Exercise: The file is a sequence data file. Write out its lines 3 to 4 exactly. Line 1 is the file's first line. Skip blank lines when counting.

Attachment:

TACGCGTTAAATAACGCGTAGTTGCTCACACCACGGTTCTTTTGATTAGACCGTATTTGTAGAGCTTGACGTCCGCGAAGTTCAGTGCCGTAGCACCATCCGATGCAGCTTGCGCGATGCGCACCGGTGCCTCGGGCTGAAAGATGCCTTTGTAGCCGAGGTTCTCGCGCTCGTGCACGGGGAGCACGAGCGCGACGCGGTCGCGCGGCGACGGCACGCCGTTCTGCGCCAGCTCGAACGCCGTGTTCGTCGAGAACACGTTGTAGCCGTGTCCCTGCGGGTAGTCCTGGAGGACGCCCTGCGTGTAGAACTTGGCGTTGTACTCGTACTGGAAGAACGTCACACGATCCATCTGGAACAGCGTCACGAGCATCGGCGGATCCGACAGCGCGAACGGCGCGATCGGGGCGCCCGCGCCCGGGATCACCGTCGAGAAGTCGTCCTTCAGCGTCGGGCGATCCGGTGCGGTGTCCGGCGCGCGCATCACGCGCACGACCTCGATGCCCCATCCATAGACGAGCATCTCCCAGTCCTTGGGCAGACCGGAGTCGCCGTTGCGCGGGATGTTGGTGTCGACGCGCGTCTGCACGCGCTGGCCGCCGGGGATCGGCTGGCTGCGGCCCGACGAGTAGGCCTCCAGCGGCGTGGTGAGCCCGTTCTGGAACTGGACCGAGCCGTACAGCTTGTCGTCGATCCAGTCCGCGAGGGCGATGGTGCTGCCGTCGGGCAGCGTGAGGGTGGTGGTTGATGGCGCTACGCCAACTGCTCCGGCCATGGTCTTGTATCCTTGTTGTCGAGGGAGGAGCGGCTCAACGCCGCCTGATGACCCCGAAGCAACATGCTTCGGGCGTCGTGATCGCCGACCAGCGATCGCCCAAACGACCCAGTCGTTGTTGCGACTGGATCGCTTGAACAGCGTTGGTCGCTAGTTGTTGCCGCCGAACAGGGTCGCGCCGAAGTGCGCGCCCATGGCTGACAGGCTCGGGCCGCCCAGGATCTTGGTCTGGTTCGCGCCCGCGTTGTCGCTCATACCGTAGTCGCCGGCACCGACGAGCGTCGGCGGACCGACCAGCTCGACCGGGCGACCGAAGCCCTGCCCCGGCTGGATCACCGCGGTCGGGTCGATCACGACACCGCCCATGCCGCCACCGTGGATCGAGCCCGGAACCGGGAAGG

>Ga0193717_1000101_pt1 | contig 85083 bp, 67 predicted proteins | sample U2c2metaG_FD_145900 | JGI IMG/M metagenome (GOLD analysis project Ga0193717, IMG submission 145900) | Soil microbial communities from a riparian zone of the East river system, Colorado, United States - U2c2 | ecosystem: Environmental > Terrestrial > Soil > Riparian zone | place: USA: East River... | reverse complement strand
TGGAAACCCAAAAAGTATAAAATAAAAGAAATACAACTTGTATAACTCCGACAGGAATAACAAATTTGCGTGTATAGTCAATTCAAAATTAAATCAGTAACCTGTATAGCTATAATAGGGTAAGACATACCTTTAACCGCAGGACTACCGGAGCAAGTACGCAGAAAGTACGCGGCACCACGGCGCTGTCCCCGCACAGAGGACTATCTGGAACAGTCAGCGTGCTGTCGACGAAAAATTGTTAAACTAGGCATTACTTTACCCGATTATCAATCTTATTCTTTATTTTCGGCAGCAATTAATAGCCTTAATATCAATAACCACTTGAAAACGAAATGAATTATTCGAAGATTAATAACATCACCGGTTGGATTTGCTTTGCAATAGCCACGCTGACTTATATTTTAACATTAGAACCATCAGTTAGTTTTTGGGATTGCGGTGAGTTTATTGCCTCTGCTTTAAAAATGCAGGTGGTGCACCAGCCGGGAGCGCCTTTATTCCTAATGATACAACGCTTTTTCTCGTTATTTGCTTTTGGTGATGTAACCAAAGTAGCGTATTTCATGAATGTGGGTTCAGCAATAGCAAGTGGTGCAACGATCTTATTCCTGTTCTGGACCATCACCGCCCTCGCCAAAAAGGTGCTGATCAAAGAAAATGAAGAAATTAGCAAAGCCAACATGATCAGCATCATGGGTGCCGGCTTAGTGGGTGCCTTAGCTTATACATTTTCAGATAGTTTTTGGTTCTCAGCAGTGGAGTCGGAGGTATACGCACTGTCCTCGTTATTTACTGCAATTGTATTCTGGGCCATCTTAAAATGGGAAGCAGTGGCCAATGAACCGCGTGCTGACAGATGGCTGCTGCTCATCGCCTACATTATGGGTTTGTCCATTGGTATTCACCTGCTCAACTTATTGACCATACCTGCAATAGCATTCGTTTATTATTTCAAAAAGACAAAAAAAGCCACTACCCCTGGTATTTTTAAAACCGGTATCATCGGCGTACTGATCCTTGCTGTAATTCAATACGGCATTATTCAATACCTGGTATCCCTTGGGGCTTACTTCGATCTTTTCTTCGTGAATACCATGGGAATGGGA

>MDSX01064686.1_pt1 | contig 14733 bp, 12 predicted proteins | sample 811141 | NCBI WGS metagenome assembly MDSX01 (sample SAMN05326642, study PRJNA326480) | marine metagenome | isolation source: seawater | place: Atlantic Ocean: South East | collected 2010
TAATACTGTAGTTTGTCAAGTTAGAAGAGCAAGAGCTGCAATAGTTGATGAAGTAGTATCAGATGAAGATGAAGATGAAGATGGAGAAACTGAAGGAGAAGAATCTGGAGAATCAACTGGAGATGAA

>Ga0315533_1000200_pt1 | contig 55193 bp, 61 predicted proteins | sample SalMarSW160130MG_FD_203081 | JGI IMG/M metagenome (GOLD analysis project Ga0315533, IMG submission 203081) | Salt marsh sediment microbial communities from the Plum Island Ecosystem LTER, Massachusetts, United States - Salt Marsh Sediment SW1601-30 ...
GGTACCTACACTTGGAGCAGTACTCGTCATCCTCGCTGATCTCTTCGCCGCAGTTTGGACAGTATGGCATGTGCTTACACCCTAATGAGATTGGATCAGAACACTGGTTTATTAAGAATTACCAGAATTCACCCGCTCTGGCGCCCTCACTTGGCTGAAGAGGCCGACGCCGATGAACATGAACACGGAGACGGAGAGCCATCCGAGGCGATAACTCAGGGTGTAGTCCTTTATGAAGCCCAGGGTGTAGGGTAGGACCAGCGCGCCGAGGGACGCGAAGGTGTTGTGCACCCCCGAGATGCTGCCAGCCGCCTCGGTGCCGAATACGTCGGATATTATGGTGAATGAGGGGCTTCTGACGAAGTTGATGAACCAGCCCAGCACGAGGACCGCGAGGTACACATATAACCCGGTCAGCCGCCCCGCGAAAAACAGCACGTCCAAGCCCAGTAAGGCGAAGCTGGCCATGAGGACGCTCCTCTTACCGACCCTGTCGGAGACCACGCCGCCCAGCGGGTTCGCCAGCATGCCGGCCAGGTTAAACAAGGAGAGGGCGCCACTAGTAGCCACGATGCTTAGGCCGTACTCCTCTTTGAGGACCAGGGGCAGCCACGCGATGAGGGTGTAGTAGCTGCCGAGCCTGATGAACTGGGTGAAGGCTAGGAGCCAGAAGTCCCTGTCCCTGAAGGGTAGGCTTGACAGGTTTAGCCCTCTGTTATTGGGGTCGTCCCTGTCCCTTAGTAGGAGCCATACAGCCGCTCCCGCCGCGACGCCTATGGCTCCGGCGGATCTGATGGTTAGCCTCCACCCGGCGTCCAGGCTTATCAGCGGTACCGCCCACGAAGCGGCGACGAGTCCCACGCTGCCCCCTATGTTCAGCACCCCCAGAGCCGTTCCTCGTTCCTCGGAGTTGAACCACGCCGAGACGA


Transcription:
TGGAAACCCAAAAAGTATAAAATAAAAGAAATACAACTTGTATAACTCCGACAGGAATAACAAATTTGCGTGTATAGTCAATTCAAAATTAAATCAGTAACCTGTATAGCTATAATAGGGTAAGACATACCTTTAACCGCAGGACTACCGGAGCAAGTACGCAGAAAGTACGCGGCACCACGGCGCTGTCCCCGCACAGAGGACTATCTGGAACAGTCAGCGTGCTGTCGACGAAAAATTGTTAAACTAGGCATTACTTTACCCGATTATCAATCTTATTCTTTATTTTCGGCAGCAATTAATAGCCTTAATATCAATAACCACTTGAAAACGAAATGAATTATTCGAAGATTAATAACATCACCGGTTGGATTTGCTTTGCAATAGCCACGCTGACTTATATTTTAACATTAGAACCATCAGTTAGTTTTTGGGATTGCGGTGAGTTTATTGCCTCTGCTTTAAAAATGCAGGTGGTGCACCAGCCGGGAGCGCCTTTATTCCTAATGATACAACGCTTTTTCTCGTTATTTGCTTTTGGTGATGTAACCAAAGTAGCGTATTTCATGAATGTGGGTTCAGCAATAGCAAGTGGTGCAACGATCTTATTCCTGTTCTGGACCATCACCGCCCTCGCCAAAAAGGTGCTGATCAAAGAAAATGAAGAAATTAGCAAAGCCAACATGATCAGCATCATGGGTGCCGGCTTAGTGGGTGCCTTAGCTTATACATTTTCAGATAGTTTTTGGTTCTCAGCAGTGGAGTCGGAGGTATACGCACTGTCCTCGTTATTTACTGCAATTGTATTCTGGGCCATCTTAAAATGGGAAGCAGTGGCCAATGAACCGCGTGCTGACAGATGGCTGCTGCTCATCGCCTACATTATGGGTTTGTCCATTGGTATTCACCTGCTCAACTTATTGACCATACCTGCAATAGCATTCGTTTATTATTTCAAAAAGACAAAAAAAGCCACTACCCCTGGTATTTTTAAAACCGGTATCATCGGCGTACTGATCCTTGCTGTAATTCAATACGGCATTATTCAATACCTGGTATCCCTTGGGGCTTACTTCGATCTTTTCTTCGTGAATACCATGGGAATGGGA

>MDSX01064686.1_pt1 | contig 14733 bp, 12 predicted proteins | sample 811141 | NCBI WGS metagenome assembly MDSX01 (sample SAMN05326642, study PRJNA326480) | marine metagenome | isolation source: seawater | place: Atlantic Ocean: South East | collected 2010